My Thoughts About the History of Terror in America

The variety of topics and historical readings that I’ve encountered in the class have helped me learn more about the role of terror in America. Terror has shaped America. Throughout American history, groups of individuals have faced terror. One of the first examples of terror was carried out by the U.S. government against the Native Americans. This was enacted through the Indian Removal Act, which forcibly removed Native Americans from their land. Many Native Americans died, because of the Indian Removal Act, and even more Native Americans were forced to relocate.

“The Cherokee, on the other hand, were tricked with an illegitimate treaty. In 1833, a small faction agreed to sign a removal agreement: the Treaty of New Echota. The leaders of this group were not the recognized leaders of the Cherokee nation, and over 15,000 Cherokees — led by Chief John Ross — signed a petition in protest. The Supreme Court ignored their demands and ratified the treaty in 1836. The Cherokee were given two years to migrate voluntarily, at the end of which time they would be forcibly removed. By 1838 only 2,000 had migrated; 16,000 remained on their land. The U.S. government sent in 7,000 troops, who forced the Cherokees into stockades at bayonet point. They were not allowed time to gather their belongings, and as they left, whites looted their homes. Then began the march known as the Trail of Tears, in which 4,000 Cherokee people died of cold, hunger, and disease on their way to the western lands.

By 1837, the Jackson administration had removed 46,000 Native American people from their land east of the Mississippi, and had secured treaties which led to the removal of a slightly larger number. Most members of the five southeastern nations had been relocated west, opening 25 million acres of land to white settlement and to slavery” (Africans in America, 1998).

The U.S. government’s actions against the Native Americans was deplorable and an act of terror. However, the U.S. government would carry out more acts of terror later in history. America’s Reconstruction era, which began during the Civil War before ending in 1877, was another example of terror. In this circumstance, the victims of terror were blacks. After the North had won the Civil War, questions arose about reuniting the North and the South and the future of former slaves. President Andrew Johnson created a Reconstruction Plan, which was rejected by the Republican Congress. His Reconstruction Plan included pardons to those who took loyalty oaths and states needing to abolish slavery before being allowed to rejoin America.

“After rejecting the Reconstruction plan of President Andrew Johnson, the Republican Congress enacted laws and Constitutional amendments that empowered the federal government to enforce the principle of equal rights, and gave black Southerners the right to vote and hold office. The new Southern governments confronted violent opposition from the Ku Klux Klan and similar groups. In time, the North abandoned its commitment to protect the rights of the former slaves, Reconstruction came to an end, and white supremacy was restored throughout the South.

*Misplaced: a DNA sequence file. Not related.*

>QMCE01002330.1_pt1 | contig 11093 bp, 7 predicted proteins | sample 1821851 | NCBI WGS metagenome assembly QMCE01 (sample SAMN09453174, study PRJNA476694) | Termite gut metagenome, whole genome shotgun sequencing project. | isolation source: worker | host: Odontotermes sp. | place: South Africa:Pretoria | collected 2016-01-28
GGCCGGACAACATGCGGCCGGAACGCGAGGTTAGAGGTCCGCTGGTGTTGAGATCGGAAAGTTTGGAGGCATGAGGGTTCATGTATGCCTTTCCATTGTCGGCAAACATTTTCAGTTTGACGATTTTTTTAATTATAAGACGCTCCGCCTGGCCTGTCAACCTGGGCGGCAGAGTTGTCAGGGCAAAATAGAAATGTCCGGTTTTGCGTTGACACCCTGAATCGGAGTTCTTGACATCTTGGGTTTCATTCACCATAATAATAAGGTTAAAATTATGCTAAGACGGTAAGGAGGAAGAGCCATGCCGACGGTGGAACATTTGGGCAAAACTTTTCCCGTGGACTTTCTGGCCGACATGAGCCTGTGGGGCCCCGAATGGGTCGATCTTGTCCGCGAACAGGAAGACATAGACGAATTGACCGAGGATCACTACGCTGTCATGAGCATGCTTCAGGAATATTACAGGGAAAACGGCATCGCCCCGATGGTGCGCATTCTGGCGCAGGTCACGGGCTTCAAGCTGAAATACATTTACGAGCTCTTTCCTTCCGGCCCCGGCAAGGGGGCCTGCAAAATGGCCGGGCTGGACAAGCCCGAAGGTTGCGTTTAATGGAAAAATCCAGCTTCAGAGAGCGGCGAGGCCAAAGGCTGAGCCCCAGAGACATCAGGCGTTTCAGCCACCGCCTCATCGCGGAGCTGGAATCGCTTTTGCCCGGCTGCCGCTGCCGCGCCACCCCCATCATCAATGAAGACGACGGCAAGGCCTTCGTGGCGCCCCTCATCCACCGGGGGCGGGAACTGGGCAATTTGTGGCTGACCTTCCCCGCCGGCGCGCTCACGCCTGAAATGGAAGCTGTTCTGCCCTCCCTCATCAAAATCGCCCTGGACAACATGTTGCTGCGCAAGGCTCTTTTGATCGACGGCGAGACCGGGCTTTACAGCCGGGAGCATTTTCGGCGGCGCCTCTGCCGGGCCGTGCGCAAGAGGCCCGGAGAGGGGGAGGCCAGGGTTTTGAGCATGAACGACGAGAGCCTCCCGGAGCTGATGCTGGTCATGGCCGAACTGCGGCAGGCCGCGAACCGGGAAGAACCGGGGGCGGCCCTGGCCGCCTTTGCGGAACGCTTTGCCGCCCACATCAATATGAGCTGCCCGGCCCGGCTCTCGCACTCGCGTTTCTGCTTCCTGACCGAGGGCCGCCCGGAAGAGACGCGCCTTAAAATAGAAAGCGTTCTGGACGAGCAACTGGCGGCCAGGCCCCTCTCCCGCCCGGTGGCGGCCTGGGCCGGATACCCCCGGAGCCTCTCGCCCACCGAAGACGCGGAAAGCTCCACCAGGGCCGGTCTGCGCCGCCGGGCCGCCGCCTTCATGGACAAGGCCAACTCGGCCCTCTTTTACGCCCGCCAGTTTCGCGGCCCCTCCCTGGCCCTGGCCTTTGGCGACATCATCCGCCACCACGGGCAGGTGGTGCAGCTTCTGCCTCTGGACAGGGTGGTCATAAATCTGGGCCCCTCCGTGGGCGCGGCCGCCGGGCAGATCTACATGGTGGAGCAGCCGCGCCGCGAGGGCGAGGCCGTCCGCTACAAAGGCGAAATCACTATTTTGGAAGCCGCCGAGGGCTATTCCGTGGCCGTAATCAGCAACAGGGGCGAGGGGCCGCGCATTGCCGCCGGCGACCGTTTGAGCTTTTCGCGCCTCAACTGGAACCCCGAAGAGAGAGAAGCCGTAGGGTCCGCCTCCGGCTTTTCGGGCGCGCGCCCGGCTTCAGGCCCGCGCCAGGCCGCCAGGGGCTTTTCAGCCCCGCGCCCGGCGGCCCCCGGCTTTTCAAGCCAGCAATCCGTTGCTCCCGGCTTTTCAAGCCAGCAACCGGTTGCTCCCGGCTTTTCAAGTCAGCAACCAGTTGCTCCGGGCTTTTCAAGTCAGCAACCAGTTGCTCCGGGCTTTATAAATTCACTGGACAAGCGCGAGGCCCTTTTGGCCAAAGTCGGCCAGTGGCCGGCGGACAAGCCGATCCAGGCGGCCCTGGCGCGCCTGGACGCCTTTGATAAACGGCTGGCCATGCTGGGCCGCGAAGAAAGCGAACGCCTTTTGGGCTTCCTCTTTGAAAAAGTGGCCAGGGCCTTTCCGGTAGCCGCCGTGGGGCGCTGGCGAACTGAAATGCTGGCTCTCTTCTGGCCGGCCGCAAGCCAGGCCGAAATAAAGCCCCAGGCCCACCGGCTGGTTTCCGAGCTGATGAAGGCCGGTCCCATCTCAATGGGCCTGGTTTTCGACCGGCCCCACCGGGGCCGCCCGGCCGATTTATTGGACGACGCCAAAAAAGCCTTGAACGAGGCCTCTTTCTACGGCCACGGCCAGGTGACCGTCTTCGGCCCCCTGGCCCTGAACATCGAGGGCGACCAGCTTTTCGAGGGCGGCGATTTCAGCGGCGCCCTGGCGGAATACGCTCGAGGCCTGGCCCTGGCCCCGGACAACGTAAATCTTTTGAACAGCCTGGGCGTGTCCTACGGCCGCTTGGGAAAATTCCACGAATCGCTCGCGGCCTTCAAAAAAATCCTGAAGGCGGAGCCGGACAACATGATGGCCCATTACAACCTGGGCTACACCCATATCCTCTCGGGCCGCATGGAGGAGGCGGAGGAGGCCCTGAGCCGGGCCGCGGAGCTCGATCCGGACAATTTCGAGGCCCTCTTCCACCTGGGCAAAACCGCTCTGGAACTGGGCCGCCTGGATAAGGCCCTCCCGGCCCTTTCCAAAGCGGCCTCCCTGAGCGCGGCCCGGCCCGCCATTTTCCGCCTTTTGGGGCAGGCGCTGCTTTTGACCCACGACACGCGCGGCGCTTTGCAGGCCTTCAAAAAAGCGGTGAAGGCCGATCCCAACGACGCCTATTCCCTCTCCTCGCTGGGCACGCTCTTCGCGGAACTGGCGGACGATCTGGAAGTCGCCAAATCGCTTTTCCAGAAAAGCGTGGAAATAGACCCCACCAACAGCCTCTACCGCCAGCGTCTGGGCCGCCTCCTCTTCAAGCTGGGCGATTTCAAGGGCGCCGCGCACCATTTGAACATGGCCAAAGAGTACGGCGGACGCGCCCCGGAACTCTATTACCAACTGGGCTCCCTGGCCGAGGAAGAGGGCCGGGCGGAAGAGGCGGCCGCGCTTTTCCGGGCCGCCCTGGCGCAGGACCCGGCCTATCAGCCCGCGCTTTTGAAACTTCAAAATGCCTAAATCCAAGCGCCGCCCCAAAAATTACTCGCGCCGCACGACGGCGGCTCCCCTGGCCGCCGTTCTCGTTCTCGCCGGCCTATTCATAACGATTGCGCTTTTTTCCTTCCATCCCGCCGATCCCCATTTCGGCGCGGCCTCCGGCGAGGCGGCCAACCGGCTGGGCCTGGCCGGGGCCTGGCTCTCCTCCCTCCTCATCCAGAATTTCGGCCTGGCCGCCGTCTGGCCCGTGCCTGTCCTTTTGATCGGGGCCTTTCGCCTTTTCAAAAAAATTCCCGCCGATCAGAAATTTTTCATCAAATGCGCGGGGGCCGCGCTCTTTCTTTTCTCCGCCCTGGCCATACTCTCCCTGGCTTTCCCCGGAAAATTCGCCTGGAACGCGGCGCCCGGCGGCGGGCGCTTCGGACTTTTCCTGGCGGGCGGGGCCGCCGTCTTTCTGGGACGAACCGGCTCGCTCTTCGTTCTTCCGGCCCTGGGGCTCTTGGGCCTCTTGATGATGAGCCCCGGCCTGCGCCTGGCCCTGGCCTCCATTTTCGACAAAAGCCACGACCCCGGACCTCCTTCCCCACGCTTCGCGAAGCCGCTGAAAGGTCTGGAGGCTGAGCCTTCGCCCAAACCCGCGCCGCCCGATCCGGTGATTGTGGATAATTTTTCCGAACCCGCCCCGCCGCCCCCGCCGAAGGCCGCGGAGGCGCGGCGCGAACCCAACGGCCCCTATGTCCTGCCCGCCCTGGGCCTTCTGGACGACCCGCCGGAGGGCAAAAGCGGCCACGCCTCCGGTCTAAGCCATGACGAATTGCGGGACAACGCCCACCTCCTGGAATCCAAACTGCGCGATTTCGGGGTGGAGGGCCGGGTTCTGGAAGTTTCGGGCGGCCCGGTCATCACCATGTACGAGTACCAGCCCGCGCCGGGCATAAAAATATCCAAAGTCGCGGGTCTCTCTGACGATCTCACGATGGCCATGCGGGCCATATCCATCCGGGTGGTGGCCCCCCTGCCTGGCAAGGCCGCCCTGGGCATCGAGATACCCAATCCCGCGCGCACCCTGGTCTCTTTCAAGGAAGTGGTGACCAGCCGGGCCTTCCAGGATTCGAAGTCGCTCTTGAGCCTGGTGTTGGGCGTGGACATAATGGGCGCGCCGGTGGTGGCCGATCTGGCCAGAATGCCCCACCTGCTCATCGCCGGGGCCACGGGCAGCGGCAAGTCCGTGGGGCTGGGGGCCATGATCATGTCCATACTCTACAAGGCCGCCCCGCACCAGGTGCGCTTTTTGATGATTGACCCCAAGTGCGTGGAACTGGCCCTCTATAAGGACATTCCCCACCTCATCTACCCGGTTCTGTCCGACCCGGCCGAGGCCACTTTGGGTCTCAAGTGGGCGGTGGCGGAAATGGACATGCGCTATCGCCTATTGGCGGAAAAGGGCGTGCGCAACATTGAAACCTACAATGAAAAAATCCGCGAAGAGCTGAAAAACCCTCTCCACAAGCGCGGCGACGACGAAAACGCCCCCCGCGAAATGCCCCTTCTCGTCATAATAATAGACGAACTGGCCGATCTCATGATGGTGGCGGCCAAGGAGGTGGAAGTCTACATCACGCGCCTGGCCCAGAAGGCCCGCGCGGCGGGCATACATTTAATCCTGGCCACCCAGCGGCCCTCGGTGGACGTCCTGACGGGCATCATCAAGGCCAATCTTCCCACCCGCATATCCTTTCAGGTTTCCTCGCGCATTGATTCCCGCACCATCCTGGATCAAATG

For much of this century, Reconstruction was widely viewed as an era of corruption and misgovernment, supposedly caused by allowing blacks to take part in politics. This interpretation helped to justify the South’s system of racial segregation and denying the vote to blacks, which survived into the 1960s. Today, as a result of extensive new research and profound changes in American race relations, historians view Reconstruction far more favorably, as a time of genuine progress for former slaves and the South as a whole” (America’s Reconstruction, 2003).

Some Southern states used Jim Crow laws to deny blacks their rights. These laws included segregation in public schools, transportation systems, restrooms, restaurants, and drinking fountains. Jim Crow laws had a lasting impact on American history. For instance, segregation in public schools wasn’t declared unconstitutional until the 1954 Supreme Court decision for the Brown v. Board of Education court case.

The U.S. government carried out another act of terror to the Chinese. In 1882, the government, under former President Chester Arthur, created the Chinese Exclusion Act. Native-born Americans blamed their unemployment and lower wages on the Chinese, because of racism.  The Chinese Exclusion Act stopped the Chinese from immigrating into the U.S. and becoming U.S. citizens for 10 years. “Through the Geary Act of 1892, the law was extended for another ten years before becoming permanent in 1902… The Chinese Exclusion Act foreshadowed the immigration-restriction acts of the 1920s, culminating in the National Origins Act of 1929, which capped overall immigration to the United States at 150,000 per year and barred Asian immigration. The law was repealed by the Magnuson Act in 1943 during World War II, when China was an ally in the war against imperial Japan… It was not until the Immigration Act of 1965, which eliminated previous national-origins policy, that large-scale Chinese immigration to the United States was allowed to begin again after a hiatus of over 80 years (Aspiration, Acculturation, and Impact, 2017).